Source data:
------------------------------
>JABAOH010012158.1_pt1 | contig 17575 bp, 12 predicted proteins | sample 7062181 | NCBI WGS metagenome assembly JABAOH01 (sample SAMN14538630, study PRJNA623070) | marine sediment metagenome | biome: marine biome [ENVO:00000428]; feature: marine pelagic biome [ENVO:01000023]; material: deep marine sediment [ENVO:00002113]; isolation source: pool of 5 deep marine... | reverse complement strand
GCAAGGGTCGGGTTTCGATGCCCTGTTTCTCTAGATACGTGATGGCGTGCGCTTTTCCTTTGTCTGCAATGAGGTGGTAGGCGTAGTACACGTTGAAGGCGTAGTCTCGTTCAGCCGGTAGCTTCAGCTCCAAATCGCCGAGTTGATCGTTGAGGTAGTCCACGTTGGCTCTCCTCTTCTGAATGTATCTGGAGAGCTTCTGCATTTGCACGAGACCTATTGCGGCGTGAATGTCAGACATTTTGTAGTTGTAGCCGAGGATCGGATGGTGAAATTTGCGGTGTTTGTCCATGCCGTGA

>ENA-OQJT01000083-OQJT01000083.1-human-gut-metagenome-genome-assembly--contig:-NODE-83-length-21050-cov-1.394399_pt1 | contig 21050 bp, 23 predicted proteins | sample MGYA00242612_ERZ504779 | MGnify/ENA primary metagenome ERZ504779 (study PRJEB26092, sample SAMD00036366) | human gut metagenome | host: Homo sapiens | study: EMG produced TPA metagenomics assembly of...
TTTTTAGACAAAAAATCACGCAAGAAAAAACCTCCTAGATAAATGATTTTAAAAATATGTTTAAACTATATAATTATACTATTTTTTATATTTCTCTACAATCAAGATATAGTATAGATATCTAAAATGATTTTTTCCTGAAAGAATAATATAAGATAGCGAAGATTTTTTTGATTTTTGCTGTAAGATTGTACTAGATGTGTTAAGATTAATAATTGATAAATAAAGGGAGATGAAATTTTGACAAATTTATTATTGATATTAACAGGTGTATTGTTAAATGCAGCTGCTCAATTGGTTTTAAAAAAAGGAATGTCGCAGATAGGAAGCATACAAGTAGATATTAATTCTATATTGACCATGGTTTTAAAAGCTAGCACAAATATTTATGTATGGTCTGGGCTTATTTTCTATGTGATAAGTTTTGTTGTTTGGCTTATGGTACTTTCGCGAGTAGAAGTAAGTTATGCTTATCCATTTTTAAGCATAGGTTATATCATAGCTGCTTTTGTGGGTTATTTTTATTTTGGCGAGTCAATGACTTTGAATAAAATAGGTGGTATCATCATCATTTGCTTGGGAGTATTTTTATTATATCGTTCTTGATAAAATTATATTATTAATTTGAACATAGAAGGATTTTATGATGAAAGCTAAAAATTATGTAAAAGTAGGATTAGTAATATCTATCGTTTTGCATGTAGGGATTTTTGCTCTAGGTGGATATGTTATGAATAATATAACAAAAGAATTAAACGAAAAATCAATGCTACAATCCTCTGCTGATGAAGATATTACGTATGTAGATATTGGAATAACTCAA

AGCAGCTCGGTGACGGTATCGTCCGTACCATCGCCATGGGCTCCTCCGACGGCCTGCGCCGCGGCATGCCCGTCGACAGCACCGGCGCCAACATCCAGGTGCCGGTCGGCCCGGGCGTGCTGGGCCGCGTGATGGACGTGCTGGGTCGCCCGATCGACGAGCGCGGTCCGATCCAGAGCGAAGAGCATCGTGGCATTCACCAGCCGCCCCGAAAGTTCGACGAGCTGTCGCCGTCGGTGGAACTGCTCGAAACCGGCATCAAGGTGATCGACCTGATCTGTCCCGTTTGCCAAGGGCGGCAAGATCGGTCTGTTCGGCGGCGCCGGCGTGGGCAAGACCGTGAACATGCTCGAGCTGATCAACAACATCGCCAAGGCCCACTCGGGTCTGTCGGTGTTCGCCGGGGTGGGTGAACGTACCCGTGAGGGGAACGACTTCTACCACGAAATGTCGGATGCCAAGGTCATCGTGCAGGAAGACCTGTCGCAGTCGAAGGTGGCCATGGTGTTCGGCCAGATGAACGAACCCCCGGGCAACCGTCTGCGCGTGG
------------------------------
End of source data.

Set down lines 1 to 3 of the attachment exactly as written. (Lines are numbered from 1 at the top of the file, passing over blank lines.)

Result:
>JABAOH010012158.1_pt1 | contig 17575 bp, 12 predicted proteins | sample 7062181 | NCBI WGS metagenome assembly JABAOH01 (sample SAMN14538630, study PRJNA623070) | marine sediment metagenome | biome: marine biome [ENVO:00000428]; feature: marine pelagic biome [ENVO:01000023]; material: deep marine sediment [ENVO:00002113]; isolation source: pool of 5 deep marine... | reverse complement strand
GCAAGGGTCGGGTTTCGATGCCCTGTTTCTCTAGATACGTGATGGCGTGCGCTTTTCCTTTGTCTGCAATGAGGTGGTAGGCGTAGTACACGTTGAAGGCGTAGTCTCGTTCAGCCGGTAGCTTCAGCTCCAAATCGCCGAGTTGATCGTTGAGGTAGTCCACGTTGGCTCTCCTCTTCTGAATGTATCTGGAGAGCTTCTGCATTTGCACGAGACCTATTGCGGCGTGAATGTCAGACATTTTGTAGTTGTAGCCGAGGATCGGATGGTGAAATTTGCGGTGTTTGTCCATGCCGTGA

>ENA-OQJT01000083-OQJT01000083.1-human-gut-metagenome-genome-assembly--contig:-NODE-83-length-21050-cov-1.394399_pt1 | contig 21050 bp, 23 predicted proteins | sample MGYA00242612_ERZ504779 | MGnify/ENA primary metagenome ERZ504779 (study PRJEB26092, sample SAMD00036366) | human gut metagenome | host: Homo sapiens | study: EMG produced TPA metagenomics assembly of...